Michel Moore, who has held a variety of high-level positions during his nearly four-decade tenure at the Los Angeles Police Department, was confirmed and sworn in Wednesday as the agency’s 57th chief.
The council voted unanimously to confirm Moore, 57, to lead an organization of roughly 13,000 employees, more than 10,000 of whom are sworn officers, in the nation’s second-largest city.
Moore is succeeding Charlie Beck, who he described “as a mentor, friend and leader who has changed forever the course of the Los Angeles Police Department.”
He will be taking up the baton as the organization faces strained resources and is in need of an upgrade to its technological systems.
The agency’s officers are also grappling with the challenge of responding to the growth and spread of homelessness throughout the city.
The newly minted police chief, who first joined the LAPD in 1981, said he is getting ready to roll out more resources and plans to “transition (away) from legacy technologies that burden our people.”
Moore said that he will work to build trust within the department and to promote policing that is led by “compassion.”
“Each individual that we encounter, whether it be a victim, or an individual experiencing homelessness, or an offender, whatever their station in life,” Moore said, “they deserve the dignity of an individual. They deserve us to treat them professionally and compassionately.”
With his selection earlier this month by Mayor Eric Garcetti, and after Wednesday’s confirmation, Moore will be taking up a job he has long sought.
Moore had applied to be chief nine years ago and made it into the top three but ultimately lost out to Charlie Beck.
Moore, who had been the chief of the Valley Bureau, when he first tried for the job, has been entrusted with critical tasks in the intervening years. He has led bureaus in charge of counter-terrorism issues, the operation of LAPD jails and property, the department budget, communications, the training of personnel and the management of records.
Moore is the department’s expert in crime statistics, having led the LAPD’s weekly COMPSTAT command inspections.
He has also chaired the department’s use-of-force board, which examines police shootings and the use of other types of deadly or injurious force.
His highest post before being selected chief was as first assistant chief and director of the office of operations.
Councilman Mitch Englander, who chairs the Public Safety Committee which held a confirmation hearing earlier Wednesday, said he has known Moore and his family for about 16 years.
He praised Moore as “intelligent” and described his record with the LAPD as “unparalleled.”
“His accomplishments are phenomenal,” he said. “And what he’s done to help steer this, not just the department, but the city and the stakeholders and the direction of transparency and cooperative intelligent and compassionate policing will only help as he becomes the police chief.”
While Moore settled into his new role, the pomp and circumstance over the shift taking place at the top of the LAPD hierarchy revolved around the outgoing chief.
Beck shed his uniform and appeared outside the LAPD’s downtown headquarters in a more leisurely brown button-down shirt and jeans, and walked through a gauntlet of uniformed LAPD officers standing in salute of his more than 40 years of service.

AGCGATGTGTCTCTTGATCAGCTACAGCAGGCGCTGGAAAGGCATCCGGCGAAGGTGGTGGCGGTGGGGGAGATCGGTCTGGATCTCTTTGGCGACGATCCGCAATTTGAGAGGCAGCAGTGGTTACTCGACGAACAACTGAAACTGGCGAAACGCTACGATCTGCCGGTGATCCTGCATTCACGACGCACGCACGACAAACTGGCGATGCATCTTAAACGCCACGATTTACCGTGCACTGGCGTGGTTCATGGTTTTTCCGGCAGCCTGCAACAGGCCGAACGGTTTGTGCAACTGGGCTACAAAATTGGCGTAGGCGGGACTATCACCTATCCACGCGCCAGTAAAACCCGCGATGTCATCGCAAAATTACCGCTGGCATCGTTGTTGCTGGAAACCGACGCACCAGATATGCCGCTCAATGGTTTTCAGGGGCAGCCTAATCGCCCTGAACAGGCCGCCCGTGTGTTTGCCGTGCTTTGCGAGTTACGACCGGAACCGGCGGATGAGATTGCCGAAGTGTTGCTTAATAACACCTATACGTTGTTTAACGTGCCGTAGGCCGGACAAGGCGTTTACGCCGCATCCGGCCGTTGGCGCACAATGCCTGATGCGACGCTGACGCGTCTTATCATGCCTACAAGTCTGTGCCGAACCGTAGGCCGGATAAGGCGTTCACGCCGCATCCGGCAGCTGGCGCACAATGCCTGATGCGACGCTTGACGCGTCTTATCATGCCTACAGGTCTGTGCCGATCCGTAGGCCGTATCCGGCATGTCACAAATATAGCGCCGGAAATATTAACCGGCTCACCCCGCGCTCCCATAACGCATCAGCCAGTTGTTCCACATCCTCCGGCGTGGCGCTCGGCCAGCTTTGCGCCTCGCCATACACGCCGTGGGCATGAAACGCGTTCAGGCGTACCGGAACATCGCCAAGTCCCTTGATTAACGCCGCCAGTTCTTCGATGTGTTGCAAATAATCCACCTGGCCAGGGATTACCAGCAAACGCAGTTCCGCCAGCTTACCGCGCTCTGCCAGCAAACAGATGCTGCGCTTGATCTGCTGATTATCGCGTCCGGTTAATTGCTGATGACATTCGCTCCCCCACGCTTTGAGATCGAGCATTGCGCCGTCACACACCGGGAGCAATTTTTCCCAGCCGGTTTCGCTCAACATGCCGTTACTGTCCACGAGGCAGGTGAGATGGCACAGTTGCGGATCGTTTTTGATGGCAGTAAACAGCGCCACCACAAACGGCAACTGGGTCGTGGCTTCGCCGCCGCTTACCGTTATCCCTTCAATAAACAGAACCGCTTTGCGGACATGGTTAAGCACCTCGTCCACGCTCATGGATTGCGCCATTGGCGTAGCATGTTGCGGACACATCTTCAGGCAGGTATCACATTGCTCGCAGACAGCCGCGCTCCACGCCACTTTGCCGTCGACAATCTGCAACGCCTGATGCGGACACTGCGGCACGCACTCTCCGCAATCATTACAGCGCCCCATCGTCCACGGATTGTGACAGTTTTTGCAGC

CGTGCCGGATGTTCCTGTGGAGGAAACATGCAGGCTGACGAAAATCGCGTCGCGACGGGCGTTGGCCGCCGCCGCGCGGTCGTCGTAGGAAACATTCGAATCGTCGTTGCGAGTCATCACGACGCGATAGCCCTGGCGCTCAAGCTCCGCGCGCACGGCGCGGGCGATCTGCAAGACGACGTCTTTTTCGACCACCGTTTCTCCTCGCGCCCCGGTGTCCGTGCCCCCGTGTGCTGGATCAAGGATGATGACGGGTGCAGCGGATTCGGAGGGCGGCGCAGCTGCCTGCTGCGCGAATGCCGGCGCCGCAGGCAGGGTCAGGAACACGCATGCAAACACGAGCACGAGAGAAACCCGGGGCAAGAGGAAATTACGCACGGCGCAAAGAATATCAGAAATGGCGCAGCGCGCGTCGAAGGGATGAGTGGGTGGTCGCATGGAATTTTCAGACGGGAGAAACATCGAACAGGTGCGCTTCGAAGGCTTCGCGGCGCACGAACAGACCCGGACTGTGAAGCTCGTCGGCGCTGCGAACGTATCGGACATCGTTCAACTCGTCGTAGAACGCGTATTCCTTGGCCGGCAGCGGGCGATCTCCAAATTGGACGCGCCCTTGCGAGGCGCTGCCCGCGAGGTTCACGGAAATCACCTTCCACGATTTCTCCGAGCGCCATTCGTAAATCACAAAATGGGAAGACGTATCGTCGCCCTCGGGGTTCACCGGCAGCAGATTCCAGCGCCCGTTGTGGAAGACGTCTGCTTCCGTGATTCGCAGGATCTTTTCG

He then got into a brown, 1964 Pontiac GTO — owned by his daughter, LAPD Officer Brandi Pearson — and was driven to his retirement party at the Los Angeles Police Academy in Elysian Park around the corner from Dodgers Stadium.
LAPD helicopters buzzed overheard just before his arrival. About two dozen motorcycle officers lined up at the front entrance to the academy to salute Beck as his motorcade drove by.
Among the first to greet him was current L.A. County Sheriff Jim McDonnell, a former LAPD assistant chief who once was a top candidate for LAPD chief himself.
When he finally arrived at the academy’s field where hundreds of LAPD leaders and rank-and-file officers were already chowing down on barbecue, he was led in by a department color guard playing “America the Beautiful,” on bagpipes.
The entrance followed his final press scrum in the courtyard in front of the dining hall named for one of Beck’s predecessors, Daryl F. Gates.
Many city leaders and civil rights activists have said in recent weeks that they hoped Beck’s tenure was a turning point from the era of a more militant style policing that defined Gates’ time as chief, which in its final year included the 1992 L.A. Riots and the Rampart scandal.
Beck said he believed his successor would continue his work to make LAPD a more caring and community-oriented police force.
He said he hoped to act as a “silent” advisor to Moore in the coming years. He called the new chief a “good friend,” and wished him luck.
Beck said changing LAPD into a police force with a more “heartfelt” culture that “recognizes its place in building a strong city: was his proudest achievement as chief. He wouldn’t say what his biggest regrets were.
“I have a long list of things I wish I would have done different,” he said. “But those are for me to know. And I will give advice to those who take my job and who do a job similar to mine.”
He said no matter how good of a job Moore does, running LAPD will always be among the hardest roles in law enforcement.
“You make your best decision. If you do it with your heart and your head, it will most likely work out,” he said. “But it’s too difficult a job for it to work out 100 percent.”